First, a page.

Sighting reports of UFO entities date back to the late nineteenth and early twentieth century. The quantity of such reports has been steadily increasing, peaking in the late sixties and seventies. About 15% of known entity cases are those where the witness(es) are alleged to have been taken on board a craft--the so called "abduction" cases.
The reader should be aware that the fraction of true abduction cases is likely underestimated for various reasons. These include the abductee's fear of ridicule, an externally applied or subconscious repression of the event, and inaccessibility of the cases from the files of investigators.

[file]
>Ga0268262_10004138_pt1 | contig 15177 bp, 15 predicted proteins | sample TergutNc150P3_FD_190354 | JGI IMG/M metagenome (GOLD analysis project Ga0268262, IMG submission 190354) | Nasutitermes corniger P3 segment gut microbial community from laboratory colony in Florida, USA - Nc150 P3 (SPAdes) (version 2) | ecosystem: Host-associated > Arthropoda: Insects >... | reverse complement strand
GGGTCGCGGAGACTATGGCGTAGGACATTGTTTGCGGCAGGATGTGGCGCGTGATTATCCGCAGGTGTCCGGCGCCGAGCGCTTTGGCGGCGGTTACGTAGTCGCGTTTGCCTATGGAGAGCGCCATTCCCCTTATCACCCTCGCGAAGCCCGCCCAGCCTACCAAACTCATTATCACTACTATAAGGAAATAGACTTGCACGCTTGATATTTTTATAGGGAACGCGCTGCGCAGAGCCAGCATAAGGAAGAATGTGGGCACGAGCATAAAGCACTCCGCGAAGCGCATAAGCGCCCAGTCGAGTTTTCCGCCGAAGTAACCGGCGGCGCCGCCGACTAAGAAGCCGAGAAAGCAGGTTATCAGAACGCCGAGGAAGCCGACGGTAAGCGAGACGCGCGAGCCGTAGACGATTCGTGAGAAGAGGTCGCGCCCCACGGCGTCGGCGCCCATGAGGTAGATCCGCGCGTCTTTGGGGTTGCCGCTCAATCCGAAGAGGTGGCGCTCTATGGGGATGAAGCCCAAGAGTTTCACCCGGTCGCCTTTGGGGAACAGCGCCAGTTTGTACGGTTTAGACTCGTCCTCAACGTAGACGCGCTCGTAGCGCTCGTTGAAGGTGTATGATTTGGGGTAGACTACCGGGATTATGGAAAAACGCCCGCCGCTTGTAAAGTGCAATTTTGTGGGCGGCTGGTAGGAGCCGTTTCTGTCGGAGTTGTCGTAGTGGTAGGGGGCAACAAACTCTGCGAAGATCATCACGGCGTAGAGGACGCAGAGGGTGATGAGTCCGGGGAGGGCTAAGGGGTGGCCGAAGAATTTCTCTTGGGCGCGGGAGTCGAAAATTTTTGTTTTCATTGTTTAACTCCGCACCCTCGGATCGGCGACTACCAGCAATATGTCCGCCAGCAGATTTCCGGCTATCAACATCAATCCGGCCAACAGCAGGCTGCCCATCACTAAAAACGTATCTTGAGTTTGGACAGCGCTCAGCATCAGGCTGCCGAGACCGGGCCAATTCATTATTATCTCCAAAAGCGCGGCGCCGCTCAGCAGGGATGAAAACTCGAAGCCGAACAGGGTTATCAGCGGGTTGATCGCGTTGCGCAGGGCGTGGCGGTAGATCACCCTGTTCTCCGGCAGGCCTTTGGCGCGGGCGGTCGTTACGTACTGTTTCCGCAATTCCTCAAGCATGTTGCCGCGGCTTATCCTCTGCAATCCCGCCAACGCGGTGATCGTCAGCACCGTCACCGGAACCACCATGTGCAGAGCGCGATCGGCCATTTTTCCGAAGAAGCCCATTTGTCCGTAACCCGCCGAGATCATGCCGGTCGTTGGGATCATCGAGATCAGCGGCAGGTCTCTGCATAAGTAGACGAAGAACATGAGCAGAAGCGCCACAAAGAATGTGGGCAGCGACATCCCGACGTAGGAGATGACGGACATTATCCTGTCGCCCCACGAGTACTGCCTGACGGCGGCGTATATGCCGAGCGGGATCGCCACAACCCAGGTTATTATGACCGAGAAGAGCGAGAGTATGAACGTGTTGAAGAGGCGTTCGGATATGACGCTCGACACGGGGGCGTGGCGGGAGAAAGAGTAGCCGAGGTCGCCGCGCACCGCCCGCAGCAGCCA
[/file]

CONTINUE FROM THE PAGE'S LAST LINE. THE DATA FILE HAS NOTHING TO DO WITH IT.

These reports are important to an understanding of the UFO phenomenon because: the chances for misidentification by the witness are minimal; the amount of information per report is usually large; and, because some close encounter cases involve witness(es) having been reportedly taken aboard the UFO, they could be the key to our understanding of the UFO problem.
The investigator cannot afford to arbitrarily dismiss any entity report no matter how high a degree of "strangeness" it may seem to have. The keys to acceptability are witness credibility and careful documentation.
The following is written assuming that the reader has had experience with UFO reports, but not specifically with entity reports.